The PCR court dismissed this issue for the same reasons it dismissed Claim 1-A: the testimony regarding the
kicked-in door was “but one of the dozen or so correlations
with the facts of the crime that were adduced from the testimony of Lana Irwin.” We agree. As discussed above, challenging this fact would not have undermined Irwin’s
testimony regarding the many other facts that did match up,
especially because Irwin was testifying as to what Jones said
Scott Nordstrom did, some of it out of sight of Jones, with
plenty of opportunity for exaggeration, misinterpretation, or
mistake on Jones’s part, or for mishearing by Irwin. We hold
that Jones was not prejudiced by his counsel’s failure to discover and utilize the inconsistencies regarding the kicked-in
On the prosecutorial misconduct issues initially certified
for appeal, our task is to determine whether Jones’s due process rights were violated, and “the aim of due process ‘is not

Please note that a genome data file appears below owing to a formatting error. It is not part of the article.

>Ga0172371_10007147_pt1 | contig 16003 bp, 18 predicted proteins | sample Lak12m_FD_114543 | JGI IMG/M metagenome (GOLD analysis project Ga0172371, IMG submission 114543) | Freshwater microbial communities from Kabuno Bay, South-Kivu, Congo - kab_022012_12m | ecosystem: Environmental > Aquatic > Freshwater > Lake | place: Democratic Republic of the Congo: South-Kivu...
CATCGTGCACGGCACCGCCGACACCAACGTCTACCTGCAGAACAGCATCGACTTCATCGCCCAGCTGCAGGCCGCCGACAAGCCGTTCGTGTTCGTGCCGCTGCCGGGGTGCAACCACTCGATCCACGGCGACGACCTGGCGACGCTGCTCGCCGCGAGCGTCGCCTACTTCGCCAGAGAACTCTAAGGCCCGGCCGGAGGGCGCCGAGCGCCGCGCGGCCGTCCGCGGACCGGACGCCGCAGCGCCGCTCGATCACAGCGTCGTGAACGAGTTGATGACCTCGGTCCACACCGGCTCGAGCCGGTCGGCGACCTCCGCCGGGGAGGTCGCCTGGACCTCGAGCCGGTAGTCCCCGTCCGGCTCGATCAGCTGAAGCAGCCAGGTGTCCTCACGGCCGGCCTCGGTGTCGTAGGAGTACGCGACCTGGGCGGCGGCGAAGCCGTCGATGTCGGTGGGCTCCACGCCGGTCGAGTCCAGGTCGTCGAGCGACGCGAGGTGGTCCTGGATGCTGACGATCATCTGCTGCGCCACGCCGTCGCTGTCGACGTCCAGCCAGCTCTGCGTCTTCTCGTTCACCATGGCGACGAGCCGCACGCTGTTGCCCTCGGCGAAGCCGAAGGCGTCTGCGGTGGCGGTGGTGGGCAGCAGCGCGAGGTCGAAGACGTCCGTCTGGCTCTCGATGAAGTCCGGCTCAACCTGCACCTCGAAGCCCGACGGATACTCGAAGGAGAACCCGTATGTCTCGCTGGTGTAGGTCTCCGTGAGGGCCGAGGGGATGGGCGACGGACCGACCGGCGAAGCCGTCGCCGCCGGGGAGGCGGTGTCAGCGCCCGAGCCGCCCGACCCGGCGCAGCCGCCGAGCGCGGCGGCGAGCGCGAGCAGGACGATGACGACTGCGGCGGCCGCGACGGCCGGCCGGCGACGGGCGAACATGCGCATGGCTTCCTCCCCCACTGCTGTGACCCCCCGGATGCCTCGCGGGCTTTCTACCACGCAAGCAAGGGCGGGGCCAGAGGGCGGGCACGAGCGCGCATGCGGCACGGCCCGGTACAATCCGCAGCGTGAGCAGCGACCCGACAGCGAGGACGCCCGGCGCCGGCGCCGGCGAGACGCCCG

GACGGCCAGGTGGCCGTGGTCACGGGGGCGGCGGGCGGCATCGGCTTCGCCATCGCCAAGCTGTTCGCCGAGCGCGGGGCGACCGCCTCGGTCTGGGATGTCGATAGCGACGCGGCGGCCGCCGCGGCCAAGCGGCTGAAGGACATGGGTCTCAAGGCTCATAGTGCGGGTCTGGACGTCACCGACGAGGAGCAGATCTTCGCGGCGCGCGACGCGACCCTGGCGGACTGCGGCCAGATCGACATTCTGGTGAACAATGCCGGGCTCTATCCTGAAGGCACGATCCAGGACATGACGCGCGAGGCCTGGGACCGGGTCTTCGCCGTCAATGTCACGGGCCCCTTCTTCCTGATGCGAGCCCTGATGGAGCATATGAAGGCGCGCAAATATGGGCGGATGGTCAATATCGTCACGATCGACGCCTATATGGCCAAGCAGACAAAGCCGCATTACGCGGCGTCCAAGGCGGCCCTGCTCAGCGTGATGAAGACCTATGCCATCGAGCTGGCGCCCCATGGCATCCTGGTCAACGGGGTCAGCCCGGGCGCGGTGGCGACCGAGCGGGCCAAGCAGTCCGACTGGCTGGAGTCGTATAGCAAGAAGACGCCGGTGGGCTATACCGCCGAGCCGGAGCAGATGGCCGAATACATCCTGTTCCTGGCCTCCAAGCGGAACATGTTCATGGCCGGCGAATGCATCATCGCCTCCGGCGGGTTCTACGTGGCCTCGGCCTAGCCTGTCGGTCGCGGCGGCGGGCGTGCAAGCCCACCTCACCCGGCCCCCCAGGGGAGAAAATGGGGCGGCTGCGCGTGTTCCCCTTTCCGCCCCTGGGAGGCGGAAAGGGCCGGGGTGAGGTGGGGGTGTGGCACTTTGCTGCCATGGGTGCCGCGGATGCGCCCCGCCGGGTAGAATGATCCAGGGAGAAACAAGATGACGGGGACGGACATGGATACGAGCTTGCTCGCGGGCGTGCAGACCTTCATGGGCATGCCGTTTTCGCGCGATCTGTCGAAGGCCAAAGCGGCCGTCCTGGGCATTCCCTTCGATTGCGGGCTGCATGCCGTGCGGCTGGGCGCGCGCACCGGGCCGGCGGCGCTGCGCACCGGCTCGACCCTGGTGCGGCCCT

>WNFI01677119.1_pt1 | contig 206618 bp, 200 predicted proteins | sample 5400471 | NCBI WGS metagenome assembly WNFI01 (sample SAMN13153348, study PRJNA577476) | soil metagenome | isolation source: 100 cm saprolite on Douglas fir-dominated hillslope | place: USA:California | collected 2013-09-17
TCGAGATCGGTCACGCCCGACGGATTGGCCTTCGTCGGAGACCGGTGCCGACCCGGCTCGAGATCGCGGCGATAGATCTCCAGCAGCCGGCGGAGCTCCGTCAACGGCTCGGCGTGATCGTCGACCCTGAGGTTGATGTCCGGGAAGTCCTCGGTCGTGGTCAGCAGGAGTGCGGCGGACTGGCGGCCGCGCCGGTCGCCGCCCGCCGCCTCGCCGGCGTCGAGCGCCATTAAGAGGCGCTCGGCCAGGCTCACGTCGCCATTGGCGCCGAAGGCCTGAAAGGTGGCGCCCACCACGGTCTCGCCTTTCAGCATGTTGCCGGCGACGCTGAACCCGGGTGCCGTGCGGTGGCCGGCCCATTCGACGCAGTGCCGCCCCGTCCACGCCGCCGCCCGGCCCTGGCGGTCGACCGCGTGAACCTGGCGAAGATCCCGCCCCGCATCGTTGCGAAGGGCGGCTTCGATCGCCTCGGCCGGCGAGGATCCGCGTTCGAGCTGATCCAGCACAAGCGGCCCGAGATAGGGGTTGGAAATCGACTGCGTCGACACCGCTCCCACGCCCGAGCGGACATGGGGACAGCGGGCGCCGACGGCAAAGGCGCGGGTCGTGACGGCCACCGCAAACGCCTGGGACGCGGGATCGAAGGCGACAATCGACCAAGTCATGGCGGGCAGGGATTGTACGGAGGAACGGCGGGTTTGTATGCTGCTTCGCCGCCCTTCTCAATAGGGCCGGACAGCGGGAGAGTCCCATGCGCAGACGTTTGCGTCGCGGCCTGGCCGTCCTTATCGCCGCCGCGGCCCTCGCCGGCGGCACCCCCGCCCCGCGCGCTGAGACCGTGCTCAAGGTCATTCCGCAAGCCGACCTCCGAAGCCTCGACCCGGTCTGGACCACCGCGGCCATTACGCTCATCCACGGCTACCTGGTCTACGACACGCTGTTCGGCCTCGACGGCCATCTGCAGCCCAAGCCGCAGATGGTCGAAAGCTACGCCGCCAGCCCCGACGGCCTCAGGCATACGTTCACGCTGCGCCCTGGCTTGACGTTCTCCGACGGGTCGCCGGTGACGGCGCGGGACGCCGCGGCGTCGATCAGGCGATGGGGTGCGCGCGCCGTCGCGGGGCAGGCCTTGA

punishment of society for the misdeeds of the prosecutor but
avoidance of an unfair trial to the accused.’ ” Smith, 455 U.S.
at 219 (quoting Brady, 373 U.S. at 87). On all contentions of
prosecutorial misconduct, we agree with the state courts that
there was no fundamental unfairness to Jones and no due process violation. On the related ineffective assistance of counsel
claims on which we expanded the scope of the certificate of
appealability, we conclude that the prejudice prong of Strickland is not satisfied. We hold that Jones received a fair trial
leading to his jury conviction of multiple murders beyond a
reasonable doubt and it was not objectively unreasonable for
the Arizona courts to deny habeas relief.
Disclaimer: Justia Dockets & Filings provides public litigation records from the federal appellate and district courts. These filings and docket sheets should not be considered findings of fact or liability, nor do they necessarily reflect the view of Justia.
Why Is My Information Online?